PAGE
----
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    Popperism is a philosophy of science who is best known for his work on falsifiability. It argued that scientific theories should be capable of being tested and falsified, and that this was the criterion for distinguishing science from non-science. Popper's ideas have had a significant impact on the philosophy of science and continue to be discussed and debated today.

    History[edit | edit source]

    Karl Popper was born on July 28th, 1902 in Vienna, Austria-Hungary, and became one of the most influential philosophers of science of the 20th century. After leaving school at the age of 16, he attended lectures in mathematics, physics, philosophy, psychology and the history of music as a guest student at the University of Vienna. He completed his Ph.D. in philosophy at the University of Vienna in 1928.

    Popper is best known for his work on falsifiability as a criterion for separating science from non-science which he presented in his book "The Logic of Scientific Discovery" published in 1934. Popper argued that scientific theories should be capable of being tested and falsified, meaning that they should be capable of being proven false through empirical evidence. His critical rationalism proposed that scientific theories could only be tested and not proven true.

    Popper's work has had a significant impact on the philosophy of science and has been widely debated and discussed. In addition to his work on falsifiability, he also made significant contributions to the philosophy of mind, politics, and social science. Popper passed away on September 17th, 1994, in London, leaving a notable legacy in the field of philosophy.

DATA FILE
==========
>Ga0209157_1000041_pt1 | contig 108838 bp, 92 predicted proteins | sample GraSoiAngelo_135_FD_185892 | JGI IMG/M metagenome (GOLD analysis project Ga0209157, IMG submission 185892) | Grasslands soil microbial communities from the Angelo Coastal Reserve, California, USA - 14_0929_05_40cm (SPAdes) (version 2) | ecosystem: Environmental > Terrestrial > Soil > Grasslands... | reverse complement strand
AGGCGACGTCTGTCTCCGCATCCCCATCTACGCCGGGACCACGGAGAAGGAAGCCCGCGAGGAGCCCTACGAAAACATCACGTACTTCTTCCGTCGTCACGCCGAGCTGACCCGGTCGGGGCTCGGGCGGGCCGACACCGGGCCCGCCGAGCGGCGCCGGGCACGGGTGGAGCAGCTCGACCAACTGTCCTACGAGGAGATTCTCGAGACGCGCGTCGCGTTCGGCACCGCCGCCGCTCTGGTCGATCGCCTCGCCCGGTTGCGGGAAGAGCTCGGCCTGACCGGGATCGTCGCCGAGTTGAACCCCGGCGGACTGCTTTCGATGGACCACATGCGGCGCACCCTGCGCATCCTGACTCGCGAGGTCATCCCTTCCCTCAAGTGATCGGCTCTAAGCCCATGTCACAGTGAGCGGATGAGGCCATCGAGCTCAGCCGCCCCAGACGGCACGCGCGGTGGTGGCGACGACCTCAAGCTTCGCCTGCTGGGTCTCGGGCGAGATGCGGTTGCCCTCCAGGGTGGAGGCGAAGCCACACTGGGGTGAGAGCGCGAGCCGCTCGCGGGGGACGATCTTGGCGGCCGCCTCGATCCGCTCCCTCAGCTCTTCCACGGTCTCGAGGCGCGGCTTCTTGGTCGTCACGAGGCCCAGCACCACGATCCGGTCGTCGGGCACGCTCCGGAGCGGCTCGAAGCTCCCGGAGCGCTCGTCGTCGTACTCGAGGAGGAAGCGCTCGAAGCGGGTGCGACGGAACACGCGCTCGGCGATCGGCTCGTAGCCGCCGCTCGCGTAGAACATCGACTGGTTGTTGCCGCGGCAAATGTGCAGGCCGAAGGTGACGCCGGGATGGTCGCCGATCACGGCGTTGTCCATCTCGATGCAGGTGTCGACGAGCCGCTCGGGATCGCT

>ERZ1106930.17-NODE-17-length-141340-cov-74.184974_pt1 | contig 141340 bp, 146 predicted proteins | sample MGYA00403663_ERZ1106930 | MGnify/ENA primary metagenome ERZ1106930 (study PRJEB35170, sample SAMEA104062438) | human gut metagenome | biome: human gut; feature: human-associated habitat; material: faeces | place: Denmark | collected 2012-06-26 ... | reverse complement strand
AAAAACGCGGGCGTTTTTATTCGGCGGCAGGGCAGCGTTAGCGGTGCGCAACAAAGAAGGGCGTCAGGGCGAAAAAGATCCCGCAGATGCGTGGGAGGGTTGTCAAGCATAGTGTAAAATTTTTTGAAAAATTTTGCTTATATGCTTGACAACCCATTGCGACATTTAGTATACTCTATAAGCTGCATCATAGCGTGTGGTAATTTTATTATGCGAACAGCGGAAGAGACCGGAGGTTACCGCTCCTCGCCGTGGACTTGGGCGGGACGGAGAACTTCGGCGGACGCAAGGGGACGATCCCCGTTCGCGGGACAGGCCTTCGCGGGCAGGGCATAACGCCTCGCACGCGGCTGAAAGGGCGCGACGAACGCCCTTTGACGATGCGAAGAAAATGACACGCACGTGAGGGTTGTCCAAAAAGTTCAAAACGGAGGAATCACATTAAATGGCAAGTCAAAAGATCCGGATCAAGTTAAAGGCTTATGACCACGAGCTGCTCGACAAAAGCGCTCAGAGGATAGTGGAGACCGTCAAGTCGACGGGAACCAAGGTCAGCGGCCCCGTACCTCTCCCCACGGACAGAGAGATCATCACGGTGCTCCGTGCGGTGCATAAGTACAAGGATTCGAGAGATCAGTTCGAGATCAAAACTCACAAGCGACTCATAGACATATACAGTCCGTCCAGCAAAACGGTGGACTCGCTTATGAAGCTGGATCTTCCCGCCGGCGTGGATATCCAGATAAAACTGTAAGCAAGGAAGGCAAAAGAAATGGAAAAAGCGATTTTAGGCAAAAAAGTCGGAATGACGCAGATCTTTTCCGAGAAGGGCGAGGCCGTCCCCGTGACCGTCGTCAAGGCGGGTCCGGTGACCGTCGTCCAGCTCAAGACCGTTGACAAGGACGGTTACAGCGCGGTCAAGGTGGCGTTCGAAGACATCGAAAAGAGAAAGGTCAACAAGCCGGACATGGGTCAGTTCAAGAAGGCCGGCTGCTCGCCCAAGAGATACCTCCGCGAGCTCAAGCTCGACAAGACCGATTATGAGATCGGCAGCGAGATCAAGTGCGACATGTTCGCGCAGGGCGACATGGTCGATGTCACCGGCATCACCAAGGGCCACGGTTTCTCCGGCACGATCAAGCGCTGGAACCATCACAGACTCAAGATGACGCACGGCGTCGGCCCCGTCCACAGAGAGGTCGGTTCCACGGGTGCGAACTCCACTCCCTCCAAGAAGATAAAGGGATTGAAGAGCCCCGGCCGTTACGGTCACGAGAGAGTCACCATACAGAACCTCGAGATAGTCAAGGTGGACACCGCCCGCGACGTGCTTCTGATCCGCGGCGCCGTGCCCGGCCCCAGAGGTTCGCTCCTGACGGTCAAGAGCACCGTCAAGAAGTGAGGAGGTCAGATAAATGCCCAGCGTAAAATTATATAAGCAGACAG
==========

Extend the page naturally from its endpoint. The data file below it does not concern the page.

Philosophical Beliefs[edit | edit source]

    Falsifiability[edit | edit source]

    Popper introduced the concept of "critical rationalism," rejecting the idea that basic statements are infallible. Instead, he argued they are descriptions within a theoretical framework. He opposed classical empiricism and the idea that scientific theories could be confirmed through direct observation. According to Popper, scientific theories are abstract and can only be tested indirectly through their implications. He emphasized the importance of falsifiability, suggesting that a theory should be considered scientific only if it can be potentially proven false.